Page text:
Tag Archives: transphobia

Continuing Thoughts about Abusive Language at Work

As a queer, trans person of color, when I think of someone aiming abusive language at me, I immediately think of deeply hateful racist, homophobic, transphobic language. Words of sexual violence, people telling me that the world would be better off if I were dead, being told that I am less than human. I have not personally experienced that, but I know that others like me have, and so the potential for that is always in the back of my mind.

As irrational as it is, when I was told that I’ll just have to deal with abusive language at work, that’s what I thought of. Being called an idiot, or being yelled at because the person is frustrated with the company is one thing — something that will probably upset me, but something that I can deal with. But emotionally, it felt as though I were being told that I must deal with the rest, and that was unacceptable. Continue reading

Checking My Privilege

One of the biggest things I’ve been dealing with since coming to Chicago — particularly since starting my internship with TJLP — has been learning to see, and check, my own privilege. Continue reading

Optimist or Pessimist?

Are you an optimist, a pessimist, or something else?

Maybe I’m just constitutionally incapable of answering with a simple answer (one that doesn’t, in one way or another, involve the phrase “that depends”), but I think I’m at same time both an optimist and a pessimist and neither one at all.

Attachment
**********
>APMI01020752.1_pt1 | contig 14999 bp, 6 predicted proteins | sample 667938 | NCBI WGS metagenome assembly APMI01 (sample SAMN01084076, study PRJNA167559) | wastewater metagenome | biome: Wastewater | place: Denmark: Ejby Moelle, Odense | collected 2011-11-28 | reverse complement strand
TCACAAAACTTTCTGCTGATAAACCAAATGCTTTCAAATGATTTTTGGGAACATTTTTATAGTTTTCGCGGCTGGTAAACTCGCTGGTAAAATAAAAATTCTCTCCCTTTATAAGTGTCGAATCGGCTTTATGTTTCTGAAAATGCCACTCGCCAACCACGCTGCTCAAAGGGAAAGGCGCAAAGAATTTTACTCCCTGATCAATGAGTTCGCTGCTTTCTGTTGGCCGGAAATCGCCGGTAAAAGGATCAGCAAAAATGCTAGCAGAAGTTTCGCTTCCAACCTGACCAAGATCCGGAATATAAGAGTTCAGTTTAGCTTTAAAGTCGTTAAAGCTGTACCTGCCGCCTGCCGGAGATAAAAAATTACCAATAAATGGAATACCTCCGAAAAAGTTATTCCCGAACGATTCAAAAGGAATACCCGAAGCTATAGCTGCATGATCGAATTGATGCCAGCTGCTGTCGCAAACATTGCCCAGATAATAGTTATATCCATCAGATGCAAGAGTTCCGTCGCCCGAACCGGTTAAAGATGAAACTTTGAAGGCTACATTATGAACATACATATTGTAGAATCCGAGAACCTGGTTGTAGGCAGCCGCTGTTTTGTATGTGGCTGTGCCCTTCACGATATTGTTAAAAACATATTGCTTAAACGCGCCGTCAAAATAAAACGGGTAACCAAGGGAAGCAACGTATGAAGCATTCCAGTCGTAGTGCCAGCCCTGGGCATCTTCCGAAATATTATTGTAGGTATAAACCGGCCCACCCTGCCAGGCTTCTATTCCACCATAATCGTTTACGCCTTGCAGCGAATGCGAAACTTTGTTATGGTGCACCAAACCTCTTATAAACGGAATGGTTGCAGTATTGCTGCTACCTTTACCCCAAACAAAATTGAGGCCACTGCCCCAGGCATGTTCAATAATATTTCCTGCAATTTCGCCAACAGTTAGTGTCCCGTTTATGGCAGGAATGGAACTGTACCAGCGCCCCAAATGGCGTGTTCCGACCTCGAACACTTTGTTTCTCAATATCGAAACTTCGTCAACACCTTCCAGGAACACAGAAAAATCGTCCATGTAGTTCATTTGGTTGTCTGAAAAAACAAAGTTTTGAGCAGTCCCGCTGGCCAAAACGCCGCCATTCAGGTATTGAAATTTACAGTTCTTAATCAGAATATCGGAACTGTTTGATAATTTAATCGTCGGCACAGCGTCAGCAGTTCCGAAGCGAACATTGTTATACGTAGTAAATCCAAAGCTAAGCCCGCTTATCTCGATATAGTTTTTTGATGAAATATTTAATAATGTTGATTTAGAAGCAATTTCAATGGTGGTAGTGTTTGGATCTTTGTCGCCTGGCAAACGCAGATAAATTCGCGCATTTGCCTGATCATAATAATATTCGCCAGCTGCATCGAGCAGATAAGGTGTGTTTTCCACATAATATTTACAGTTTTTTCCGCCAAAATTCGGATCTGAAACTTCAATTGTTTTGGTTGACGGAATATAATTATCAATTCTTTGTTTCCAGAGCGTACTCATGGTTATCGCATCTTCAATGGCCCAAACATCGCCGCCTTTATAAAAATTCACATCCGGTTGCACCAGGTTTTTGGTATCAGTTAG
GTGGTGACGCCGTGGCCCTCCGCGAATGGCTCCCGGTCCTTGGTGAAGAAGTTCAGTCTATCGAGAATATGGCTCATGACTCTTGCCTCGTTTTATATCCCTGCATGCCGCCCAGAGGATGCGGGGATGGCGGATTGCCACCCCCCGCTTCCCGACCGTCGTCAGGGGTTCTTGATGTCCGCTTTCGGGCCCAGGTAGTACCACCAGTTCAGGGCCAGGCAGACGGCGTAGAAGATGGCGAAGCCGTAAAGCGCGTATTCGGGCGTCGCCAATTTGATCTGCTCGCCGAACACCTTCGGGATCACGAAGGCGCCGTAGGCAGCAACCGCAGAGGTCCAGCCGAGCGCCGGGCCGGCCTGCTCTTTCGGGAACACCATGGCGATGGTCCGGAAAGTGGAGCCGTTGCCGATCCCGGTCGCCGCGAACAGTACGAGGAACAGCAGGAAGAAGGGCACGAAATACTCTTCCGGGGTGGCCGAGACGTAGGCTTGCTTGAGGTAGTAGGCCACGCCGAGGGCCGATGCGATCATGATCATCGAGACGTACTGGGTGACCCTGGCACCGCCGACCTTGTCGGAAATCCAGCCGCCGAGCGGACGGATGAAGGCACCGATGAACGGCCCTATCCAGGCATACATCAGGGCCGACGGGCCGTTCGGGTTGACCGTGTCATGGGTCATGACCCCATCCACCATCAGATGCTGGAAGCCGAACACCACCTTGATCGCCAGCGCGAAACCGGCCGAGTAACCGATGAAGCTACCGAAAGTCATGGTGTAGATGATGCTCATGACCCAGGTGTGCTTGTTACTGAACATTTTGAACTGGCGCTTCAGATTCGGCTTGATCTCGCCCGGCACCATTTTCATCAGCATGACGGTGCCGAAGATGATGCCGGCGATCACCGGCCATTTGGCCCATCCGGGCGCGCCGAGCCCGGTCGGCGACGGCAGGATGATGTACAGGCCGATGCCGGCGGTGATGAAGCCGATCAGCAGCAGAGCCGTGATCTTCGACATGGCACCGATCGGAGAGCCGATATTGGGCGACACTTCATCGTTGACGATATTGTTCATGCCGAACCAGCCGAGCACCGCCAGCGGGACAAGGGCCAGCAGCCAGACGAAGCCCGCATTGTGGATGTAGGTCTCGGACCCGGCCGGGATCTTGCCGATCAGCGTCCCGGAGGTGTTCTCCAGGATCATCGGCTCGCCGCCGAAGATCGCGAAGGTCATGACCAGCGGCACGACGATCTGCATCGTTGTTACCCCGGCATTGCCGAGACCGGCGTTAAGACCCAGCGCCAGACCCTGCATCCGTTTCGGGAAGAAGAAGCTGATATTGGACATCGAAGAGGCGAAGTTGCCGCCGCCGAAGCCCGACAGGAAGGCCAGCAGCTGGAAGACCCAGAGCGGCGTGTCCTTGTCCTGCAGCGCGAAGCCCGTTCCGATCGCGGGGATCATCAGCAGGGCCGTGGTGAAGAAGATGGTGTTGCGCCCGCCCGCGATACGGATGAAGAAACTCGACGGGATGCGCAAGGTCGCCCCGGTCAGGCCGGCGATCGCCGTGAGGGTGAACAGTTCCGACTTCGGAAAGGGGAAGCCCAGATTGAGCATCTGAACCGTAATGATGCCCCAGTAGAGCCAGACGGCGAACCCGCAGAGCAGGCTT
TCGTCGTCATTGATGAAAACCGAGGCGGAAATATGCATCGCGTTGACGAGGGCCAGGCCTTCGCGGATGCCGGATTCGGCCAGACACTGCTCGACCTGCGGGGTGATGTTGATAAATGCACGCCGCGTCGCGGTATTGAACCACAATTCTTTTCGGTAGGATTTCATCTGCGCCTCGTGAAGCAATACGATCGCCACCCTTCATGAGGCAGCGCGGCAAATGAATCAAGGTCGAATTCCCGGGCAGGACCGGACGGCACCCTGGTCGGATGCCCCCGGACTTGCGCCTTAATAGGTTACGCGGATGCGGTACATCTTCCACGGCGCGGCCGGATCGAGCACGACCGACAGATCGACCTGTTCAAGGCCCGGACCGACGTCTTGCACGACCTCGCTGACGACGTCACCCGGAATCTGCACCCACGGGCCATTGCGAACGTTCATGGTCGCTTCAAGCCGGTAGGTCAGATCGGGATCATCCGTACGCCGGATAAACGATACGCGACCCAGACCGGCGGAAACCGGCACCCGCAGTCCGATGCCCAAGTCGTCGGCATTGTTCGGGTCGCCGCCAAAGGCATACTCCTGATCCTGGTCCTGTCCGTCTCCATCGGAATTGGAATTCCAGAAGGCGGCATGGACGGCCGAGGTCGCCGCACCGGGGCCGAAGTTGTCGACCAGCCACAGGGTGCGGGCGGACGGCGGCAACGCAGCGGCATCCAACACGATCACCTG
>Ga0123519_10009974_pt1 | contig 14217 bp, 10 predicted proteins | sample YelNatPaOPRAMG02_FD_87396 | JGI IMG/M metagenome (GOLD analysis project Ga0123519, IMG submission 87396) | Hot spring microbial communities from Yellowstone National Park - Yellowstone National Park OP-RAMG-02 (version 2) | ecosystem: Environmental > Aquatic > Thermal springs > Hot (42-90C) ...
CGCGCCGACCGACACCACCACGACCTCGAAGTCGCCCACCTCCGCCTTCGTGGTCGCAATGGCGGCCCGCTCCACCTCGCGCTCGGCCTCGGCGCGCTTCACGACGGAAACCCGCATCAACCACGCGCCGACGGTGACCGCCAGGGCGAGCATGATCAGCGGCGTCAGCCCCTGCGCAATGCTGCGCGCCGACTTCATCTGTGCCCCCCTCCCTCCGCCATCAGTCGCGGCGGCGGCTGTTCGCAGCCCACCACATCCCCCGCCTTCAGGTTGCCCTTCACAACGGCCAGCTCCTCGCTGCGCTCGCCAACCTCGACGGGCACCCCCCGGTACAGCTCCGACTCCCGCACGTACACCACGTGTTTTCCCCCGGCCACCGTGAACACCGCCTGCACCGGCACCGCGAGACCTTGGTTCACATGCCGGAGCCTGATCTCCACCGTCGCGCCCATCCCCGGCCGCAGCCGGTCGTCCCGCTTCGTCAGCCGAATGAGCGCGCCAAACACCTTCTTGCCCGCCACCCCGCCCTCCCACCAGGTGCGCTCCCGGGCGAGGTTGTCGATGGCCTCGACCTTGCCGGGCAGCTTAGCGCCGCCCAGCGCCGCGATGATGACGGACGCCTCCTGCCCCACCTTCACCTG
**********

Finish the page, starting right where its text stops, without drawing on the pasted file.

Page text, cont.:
I feel as though I’m too much a realist to be an optimist and too much an idealist to be a pessimist. Continue reading

Maybe I Am A Friendly Queer

I just read the ever-fabulous Kate Sosin‘s piece “Myth of Virtue: The Unfriendly Queer” on his blog The New Gender, and it was a revelation. Go check it out, and then come back and finish this (or this isn’t going to make much sense).

It’s easy to fall into the trap of trying to be “queer enough” and “radical enough.” As Kate puts it, “Over the past few years, I’ve come to find that the word ‘queer’ increasingly carries with it a set of rules, especially if it is teemed with the word ‘radical.'” There is so much pressure to be a certain kind of queer. I’m not even entirely positive where that pressure comes from, just that I know I feel it. And quite frankly, it gets exhausting. Continue reading

Actually, No, Violence Is Not The Answer

The person here at ninebullets.net claims that the whole “wear purple to show solidarity” thing is stupid. I agree that it doesn’t work as a response to bullying; purple shirts worn on the 20th of October don’t have magic powers that stop people from getting bullied. However, that doesn’t seem to be the reason why people wore purple shirts yesterday. It was symbolic. It was in solidarity. Perhaps it was more for the people wearing the shirts than for the people being bullied — a way to make some kind of statement that bullying is wrong, even if the people being bullied don’t see that message. Continue reading

Children’s Books Teaching Homophobia and Transphobia

Are you serious? I just came back from a vigil in memory of the 9 teens who killed themselves last month because of anti-gay bullying. And then I discovered this link about the book Chased by an Elephant, the Gospel Truth about Today’s Stampeding Sexuality, by Janice Barrett Graham, which is apparently intended to “help shed the clear light of truth on today’s dark and tangled ideas about male and female, proper gender roles, the law of chastity, and the God-given sexual appetite.” The book “champions ex-gay therapy and curing people of their homosexuality.” Continue reading

How Can You Call Yourself a Parent?

I don’t know what it is, but some parents are freaking unbelievable. In a bad, bad way. Actually, perhaps it’s just that some homophobes and transphobes are parents. And they’re just unreasonable. And, as far as I’m concerned, they don’t deserve to be parents. Now, I know that’s a harsh thing to say: I know I probably have no right to judge whether anyone should be a parent (other than, perhaps, myself).

But who kicks their kid out of the house over a haircut? Continue reading